Consumer-grade home keyboard released in 1985 by Casio. Notable features include cheap synth tones, cheap rhythms, and ultra lo-fi sampling abilities. Below is all kinds of information about this lovely trashy toy that I've grown to love since I received it as a Christmas present as a child.

Fun things to do with your SK-1:
As most people have done as kids, sample your fart, burp, the tv, or noise you want to hear humorously pitched up or down. Hours of fun, and especially good for road trips.

For musicians, especially electronic musicians, its a great way to get lo-fi stuff into your recordings. You won't get any minute-long samples, as the maximum sample length is very short, however it is a great source for percussion and weird effects.

If you sample your fingers flicking the air (make sure its loud enough), the SK-1 will truncate the sample down to just the flick sound. The sample is so short that looping it will produce a woody sounding synth tone that is really pretty nifty.

Circuit Bend it!

32 miniature keys
Built-in speaker
Built-in microphone
Audio inputs: 1/4" & 1/8"
Audio output: 1/8"
Power via 5 AA batteries or DC 7.5V

Sound is produced a number of ways within the SK-1. PCM sampled tones, "harmonic synthesis" tones (a very simple additive synthesizer that is explained below), and sampled tones.

PCM tones:
piano, brass ensemble, trumpet, human voice, synth drums.

Harmonic synthesis tones:
flute, pipe organ, jazz organ

Sampled tones:
input via built-in microphone or audio inputs. 8-bit PCM, 9.38khz, maximum length of 1.4 seconds. Holds 1 sample at a time.

Portamento & vibrato are supported.

There are 13 amplitude envelopes to apply to your sampled sound. Most have names like "damped tone," "organ with attack," or something similarly non-specific. You can get close to echo & reverb, but most will slightly vary aspects of a standard ADSR.

Harmonic synthesis voice:
The last button under "pipe organ" will bring up the harmonic synthesis voice onto the keys. Pushing the "synthesizing" button will switch the SK-1 into harmonic synthesis mode. Your current sound (starts with fundamental) will sustain until the process is complete (synthesizing button is pushed again). You cannot trigger any notes within this mode. Slightly varied sine waves are mapped to 9 keys (16-foot, 8-foot, 5 1/2-foot, 4-foot, 2 2/3-foot, 2-foot, 1 3/5-foot, 1 1/3-foot, 1-foot). Each push of a key within the range will increase the particular sine within the voice. The range of sounds is fairly limited, most ending up sounding like a cheap bell or organ.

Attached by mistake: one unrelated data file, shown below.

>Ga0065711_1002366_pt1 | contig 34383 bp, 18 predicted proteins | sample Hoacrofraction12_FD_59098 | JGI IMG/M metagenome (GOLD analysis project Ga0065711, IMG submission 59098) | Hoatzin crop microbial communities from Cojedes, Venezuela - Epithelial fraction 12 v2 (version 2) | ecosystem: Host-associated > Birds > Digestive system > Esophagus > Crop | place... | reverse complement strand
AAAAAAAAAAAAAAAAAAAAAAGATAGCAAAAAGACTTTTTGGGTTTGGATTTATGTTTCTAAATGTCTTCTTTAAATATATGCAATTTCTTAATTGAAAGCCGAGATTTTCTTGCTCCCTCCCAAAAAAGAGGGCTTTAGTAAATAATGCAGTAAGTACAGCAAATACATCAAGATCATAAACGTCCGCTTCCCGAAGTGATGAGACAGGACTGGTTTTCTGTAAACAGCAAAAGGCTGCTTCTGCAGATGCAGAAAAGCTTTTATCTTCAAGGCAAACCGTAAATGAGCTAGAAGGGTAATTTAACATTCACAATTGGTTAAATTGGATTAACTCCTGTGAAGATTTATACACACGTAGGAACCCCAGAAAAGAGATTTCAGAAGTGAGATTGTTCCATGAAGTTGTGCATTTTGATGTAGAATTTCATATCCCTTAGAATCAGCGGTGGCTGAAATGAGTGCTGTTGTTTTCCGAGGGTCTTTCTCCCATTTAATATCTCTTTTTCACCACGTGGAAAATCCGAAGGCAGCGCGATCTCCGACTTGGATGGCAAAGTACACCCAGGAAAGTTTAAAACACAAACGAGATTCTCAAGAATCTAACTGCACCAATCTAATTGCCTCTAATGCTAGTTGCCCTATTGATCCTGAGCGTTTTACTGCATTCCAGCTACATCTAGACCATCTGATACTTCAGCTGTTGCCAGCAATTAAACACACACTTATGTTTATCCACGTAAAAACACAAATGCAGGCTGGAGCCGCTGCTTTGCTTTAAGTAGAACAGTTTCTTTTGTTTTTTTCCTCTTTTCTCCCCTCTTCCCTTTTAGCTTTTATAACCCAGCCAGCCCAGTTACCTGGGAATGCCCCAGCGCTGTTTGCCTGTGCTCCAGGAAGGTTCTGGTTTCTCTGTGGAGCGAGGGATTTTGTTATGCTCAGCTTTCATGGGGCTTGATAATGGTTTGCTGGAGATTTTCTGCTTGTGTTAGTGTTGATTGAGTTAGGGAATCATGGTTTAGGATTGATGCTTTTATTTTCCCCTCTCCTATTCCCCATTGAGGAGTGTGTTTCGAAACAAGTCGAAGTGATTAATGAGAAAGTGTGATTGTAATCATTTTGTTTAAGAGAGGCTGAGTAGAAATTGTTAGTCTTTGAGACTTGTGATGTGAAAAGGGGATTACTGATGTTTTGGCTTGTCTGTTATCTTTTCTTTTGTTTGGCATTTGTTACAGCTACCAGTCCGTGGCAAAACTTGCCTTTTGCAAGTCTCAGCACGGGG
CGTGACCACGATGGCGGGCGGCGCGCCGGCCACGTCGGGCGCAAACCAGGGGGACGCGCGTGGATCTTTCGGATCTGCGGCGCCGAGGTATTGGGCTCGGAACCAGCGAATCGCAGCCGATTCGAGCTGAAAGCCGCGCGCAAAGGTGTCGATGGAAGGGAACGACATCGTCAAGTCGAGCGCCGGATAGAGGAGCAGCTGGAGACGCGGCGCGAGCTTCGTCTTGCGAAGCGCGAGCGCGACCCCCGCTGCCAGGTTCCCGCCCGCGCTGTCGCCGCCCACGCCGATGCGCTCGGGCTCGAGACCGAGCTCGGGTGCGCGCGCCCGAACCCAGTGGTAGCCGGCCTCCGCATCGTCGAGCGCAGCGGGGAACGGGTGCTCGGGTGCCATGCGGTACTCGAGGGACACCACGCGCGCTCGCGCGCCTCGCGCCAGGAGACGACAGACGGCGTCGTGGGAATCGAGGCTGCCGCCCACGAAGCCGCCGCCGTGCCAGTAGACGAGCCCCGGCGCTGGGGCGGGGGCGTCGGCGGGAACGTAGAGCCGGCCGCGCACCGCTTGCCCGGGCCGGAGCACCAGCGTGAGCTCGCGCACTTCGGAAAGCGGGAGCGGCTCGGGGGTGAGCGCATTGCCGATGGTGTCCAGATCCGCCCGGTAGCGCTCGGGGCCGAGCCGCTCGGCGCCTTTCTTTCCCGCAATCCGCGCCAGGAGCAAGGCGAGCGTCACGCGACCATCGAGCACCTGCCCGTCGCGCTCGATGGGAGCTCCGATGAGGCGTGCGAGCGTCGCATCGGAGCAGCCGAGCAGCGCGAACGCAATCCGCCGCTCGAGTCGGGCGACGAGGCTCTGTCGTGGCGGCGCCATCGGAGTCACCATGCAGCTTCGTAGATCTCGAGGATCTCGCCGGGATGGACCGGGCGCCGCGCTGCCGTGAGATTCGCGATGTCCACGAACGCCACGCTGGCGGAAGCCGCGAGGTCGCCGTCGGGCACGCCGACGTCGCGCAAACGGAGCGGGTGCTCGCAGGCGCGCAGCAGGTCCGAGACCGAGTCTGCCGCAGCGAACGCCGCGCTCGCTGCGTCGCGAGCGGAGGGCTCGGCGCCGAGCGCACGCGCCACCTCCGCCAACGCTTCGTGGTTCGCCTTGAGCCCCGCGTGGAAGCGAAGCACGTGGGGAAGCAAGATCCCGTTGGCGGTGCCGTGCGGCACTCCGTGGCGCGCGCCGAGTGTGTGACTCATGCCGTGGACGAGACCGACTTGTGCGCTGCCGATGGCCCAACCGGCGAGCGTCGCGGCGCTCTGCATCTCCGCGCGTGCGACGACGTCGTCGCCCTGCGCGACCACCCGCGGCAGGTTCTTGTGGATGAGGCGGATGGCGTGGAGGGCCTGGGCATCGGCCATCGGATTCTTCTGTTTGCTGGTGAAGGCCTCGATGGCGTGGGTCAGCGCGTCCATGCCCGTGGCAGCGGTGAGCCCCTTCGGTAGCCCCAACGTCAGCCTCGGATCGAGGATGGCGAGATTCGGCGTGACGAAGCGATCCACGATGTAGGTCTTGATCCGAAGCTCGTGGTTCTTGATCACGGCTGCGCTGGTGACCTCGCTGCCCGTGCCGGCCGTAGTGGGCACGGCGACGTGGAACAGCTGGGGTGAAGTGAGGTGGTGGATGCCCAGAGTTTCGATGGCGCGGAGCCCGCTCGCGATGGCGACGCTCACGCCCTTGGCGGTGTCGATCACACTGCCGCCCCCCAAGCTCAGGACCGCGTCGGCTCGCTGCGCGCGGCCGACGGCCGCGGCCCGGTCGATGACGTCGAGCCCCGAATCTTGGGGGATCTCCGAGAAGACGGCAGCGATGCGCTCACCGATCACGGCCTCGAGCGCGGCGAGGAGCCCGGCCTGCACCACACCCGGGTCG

Rhythm: 6 drum sounds (bass drum, snare, open hat, closed hat, two toms) used monophonically with tempo control. Fill-in button will insert a fill associated with the current rhythm. Disco (16'), Rock (8'), Pops (5 1/3'), March (4'), Samba (2 2/3'), Bossa Nova (2'), Rhumba (1 3/5'), 4 Beat (1 1/3'), Swing (1'), Slow Rock, Waltz.

Things to know:
The SK-1 has 4 note polyphony.

The memory is volatile, so all sample, sequence, and edited harmonic synth voice data is lost when powered off.

After approximately 7 minutes, the keyboard will shut off automatically.

Accompaniment is available, like most home keyboards, to turn your genius keystrokes into genius keystrokes with terrible matching chords.

Current (as of 10/4/02) used price is $5-50. There are usually a few up on eBay.

Has been used by notable artists such as Fatboy Slim, Beck, Blur, and Portishead.

The range of sounds that are possible to produce with the SK-1 is fairly limited, but can be expanded by opening up the case and playing with its pieces. It is a particularly popular keyboard to do this with, as it can be battery-operated and has easily accessible circuits. Popular modifications include a MIDI retrofit and circuit bending.

Related Casio gear:
SK-8 & SK-8A
Realistic Concertmate 500
Realistic Concertmate 650
Realistic Concertmate 800



Circuit bending the SK-1

Info & Manual

Dr. Joseph Paradiso's SK-1

Midi retrofit

The SK-1 Manual